God seems to have listened to Greta Thunberg, the tiny yet powerful champion for climate change crisis. The world has stopped and “is closed for reconstruction” as Wusudullah Khan said in a beautiful Urdu-language video. In the melodious eloquence, gripping sarcasm and multi-layered nuance of Urdu – another endangered language- the poet summarizes the unsustainable status of life before Coronavirus, a dark world of greed, violence and lack of compassion. And of course, academics, scientists, spiritual leaders, wise political leaders and futurists have been warning us for decades that the way we are living cannot go on, and that we need to change to survive as a species.
However, never did we envision such a shocking and sudden stop of our world with no preparation whatsoever! Every single person on the planet – that is over 7 billion people- has been impacted in some negative way or another. I mourn when I hear the numbers of people who have died, who continue to die and who will be at continued risk. I am shocked at how little we are prepared as the biggest superpower in the world. I worry and pray for all every day, and especially for the poor and the developing countries who will suffer even more from this disease. When I think of the economies that will continue to plummet and the suffering to come, it seems incomprehensible. When I think of the younger generations whose lives have been so disrupted, I feel such compassion and concern for them while admiring their calmness in the face of the biggest calamity that we will ever know. If our world was unsustainable at the rate we were steaming ahead on the single engine of material and economic progress, the price we are paying for our collective transformation seems shockingly high. Yet, our faith reminds us to not ask “Why” but say “Now what”?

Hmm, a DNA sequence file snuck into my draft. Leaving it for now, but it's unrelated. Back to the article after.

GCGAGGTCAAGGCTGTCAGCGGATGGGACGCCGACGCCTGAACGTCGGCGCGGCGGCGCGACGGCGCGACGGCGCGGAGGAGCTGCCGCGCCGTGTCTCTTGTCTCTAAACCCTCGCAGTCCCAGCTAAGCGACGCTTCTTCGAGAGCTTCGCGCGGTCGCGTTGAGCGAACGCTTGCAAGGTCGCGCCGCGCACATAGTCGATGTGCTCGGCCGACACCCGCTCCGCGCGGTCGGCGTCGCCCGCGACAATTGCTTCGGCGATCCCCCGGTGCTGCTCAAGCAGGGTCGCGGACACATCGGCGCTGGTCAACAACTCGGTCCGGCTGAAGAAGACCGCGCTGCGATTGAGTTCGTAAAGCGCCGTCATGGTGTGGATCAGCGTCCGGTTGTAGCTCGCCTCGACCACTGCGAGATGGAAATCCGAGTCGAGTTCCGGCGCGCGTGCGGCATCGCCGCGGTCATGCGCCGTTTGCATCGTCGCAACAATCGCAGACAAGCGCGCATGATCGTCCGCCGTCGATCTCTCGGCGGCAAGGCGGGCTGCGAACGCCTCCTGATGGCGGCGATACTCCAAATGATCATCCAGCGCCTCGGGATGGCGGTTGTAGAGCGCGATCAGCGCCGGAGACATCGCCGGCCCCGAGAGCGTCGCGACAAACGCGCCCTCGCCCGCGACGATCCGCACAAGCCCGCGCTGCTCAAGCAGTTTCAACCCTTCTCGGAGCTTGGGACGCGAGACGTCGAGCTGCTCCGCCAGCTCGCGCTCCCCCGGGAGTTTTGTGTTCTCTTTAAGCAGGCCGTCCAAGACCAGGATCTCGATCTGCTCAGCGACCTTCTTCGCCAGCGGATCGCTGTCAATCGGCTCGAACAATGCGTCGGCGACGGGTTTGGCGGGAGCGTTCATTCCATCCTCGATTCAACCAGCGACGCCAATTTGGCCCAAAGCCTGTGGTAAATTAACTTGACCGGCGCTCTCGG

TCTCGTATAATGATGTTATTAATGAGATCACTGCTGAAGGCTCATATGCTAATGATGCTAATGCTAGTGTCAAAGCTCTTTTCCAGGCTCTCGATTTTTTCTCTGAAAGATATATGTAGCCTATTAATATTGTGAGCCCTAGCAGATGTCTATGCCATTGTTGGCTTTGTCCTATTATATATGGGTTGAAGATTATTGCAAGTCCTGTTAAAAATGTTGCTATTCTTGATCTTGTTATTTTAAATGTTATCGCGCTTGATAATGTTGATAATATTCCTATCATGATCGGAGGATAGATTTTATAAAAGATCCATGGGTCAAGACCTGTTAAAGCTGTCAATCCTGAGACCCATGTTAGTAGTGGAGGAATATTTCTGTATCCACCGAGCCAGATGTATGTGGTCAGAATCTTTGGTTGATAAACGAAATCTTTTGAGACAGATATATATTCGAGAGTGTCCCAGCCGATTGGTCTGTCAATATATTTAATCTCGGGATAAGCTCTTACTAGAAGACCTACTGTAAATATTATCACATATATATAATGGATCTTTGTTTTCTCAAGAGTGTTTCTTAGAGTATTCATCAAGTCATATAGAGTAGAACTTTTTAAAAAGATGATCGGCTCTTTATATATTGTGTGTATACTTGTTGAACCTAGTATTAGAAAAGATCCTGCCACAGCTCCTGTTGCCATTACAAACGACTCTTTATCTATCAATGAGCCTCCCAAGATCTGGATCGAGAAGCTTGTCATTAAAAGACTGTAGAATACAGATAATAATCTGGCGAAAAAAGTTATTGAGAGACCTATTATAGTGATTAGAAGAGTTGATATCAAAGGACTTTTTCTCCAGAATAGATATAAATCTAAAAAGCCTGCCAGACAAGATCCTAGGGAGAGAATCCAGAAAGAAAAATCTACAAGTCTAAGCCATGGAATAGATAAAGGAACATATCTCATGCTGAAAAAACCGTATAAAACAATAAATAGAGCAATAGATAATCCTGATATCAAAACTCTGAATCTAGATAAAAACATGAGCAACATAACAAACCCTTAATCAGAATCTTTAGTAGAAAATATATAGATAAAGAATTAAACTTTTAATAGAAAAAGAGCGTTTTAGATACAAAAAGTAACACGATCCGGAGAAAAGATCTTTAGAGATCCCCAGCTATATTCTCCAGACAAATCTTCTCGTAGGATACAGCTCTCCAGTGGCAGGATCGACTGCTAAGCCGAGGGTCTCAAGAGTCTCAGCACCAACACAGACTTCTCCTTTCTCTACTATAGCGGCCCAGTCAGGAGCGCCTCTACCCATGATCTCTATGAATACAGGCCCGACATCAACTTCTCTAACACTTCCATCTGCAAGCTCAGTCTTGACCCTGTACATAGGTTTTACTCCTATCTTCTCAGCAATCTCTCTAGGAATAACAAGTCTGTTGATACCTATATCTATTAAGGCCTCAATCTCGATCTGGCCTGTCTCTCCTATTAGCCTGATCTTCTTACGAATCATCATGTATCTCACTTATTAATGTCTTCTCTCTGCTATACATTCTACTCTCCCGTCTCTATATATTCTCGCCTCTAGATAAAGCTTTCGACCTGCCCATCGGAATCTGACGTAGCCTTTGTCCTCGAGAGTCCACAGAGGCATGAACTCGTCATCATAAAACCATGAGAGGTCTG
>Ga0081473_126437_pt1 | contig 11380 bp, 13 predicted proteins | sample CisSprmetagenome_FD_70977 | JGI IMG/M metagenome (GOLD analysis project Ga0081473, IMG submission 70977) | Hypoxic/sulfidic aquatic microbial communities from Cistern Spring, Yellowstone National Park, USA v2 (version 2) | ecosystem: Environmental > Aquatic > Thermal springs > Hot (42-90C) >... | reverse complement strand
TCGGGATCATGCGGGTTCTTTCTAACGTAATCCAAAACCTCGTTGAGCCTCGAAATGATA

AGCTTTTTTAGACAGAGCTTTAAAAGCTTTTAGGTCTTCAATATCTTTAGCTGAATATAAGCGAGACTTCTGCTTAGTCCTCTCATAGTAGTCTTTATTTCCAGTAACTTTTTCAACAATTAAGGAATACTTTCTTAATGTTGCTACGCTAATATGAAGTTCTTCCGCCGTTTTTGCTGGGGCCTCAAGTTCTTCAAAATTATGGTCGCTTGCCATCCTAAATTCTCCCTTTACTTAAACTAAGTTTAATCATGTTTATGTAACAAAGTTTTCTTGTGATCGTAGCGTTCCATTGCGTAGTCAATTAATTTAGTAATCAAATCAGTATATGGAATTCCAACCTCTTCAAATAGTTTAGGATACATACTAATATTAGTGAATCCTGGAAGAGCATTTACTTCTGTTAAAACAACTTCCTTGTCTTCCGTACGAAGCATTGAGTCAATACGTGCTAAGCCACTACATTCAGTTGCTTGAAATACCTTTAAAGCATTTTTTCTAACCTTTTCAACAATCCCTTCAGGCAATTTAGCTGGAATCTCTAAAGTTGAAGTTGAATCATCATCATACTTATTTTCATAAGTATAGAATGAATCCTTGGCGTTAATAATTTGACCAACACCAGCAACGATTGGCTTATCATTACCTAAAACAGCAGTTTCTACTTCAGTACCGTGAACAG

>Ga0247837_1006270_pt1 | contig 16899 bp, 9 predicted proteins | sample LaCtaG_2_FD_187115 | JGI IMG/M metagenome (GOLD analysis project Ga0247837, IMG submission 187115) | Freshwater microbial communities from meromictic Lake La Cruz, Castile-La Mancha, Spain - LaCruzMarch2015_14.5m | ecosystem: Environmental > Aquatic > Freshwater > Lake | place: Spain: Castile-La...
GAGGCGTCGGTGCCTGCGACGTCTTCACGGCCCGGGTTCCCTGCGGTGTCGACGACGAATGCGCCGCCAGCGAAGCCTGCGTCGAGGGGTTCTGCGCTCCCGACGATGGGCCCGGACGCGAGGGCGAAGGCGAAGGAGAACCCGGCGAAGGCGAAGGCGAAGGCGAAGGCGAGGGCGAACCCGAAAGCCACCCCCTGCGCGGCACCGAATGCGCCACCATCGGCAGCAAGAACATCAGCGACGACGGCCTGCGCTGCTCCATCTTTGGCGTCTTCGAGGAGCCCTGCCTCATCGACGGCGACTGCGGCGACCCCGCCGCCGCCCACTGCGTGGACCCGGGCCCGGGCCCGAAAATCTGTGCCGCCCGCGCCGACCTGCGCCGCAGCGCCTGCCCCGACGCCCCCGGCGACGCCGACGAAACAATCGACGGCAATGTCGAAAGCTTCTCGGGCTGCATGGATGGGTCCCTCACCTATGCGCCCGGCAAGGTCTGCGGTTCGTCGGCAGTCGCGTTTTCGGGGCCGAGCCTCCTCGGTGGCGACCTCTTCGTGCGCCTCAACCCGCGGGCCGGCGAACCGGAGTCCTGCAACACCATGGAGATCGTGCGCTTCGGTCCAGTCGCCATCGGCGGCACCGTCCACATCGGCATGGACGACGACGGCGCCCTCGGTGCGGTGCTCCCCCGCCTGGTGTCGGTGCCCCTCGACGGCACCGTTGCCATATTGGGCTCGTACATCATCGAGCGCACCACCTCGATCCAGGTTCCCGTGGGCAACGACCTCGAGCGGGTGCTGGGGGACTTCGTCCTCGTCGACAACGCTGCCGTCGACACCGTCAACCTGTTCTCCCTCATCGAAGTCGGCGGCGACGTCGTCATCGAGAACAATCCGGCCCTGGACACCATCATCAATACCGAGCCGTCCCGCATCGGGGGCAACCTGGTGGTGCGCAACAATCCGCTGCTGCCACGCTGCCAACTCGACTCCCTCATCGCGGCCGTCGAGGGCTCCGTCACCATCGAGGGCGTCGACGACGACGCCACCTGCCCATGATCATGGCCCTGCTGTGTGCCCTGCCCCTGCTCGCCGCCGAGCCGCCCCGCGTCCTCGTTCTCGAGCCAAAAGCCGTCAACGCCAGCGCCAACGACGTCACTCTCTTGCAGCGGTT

One thing I do know amidst all this uncertainty is that life will never be the same. It will not return to normal. We will be different in many ways. We will shift our behaviors en masse and it will impact all the systems of the world, spiritual, financial, social, cultural and political. From the recent religious holidays that witnessed the largest return to spirituality across all faiths to the smallest changes in world politics, e.g. Saudi Arabia’s cease-fire in Yemen, I am hopeful that we are seeing the emergence of human unity and a budding collective global transformation towards a religion of the heart. This wake-up call is so big, that even if reactionary forces want to reestablish the same world order, it just won’t stick. I hope this painful journey leads to a new hopeful future- one where we will give more than we take; one where our hearts will feel once again – not just for ourselves or our tribe- but for all of humanity; one where love will overpower hate; one where gratitude replaces entitlement and greed; May this pain go away soon and may we be reborn as better human beings, Ameen.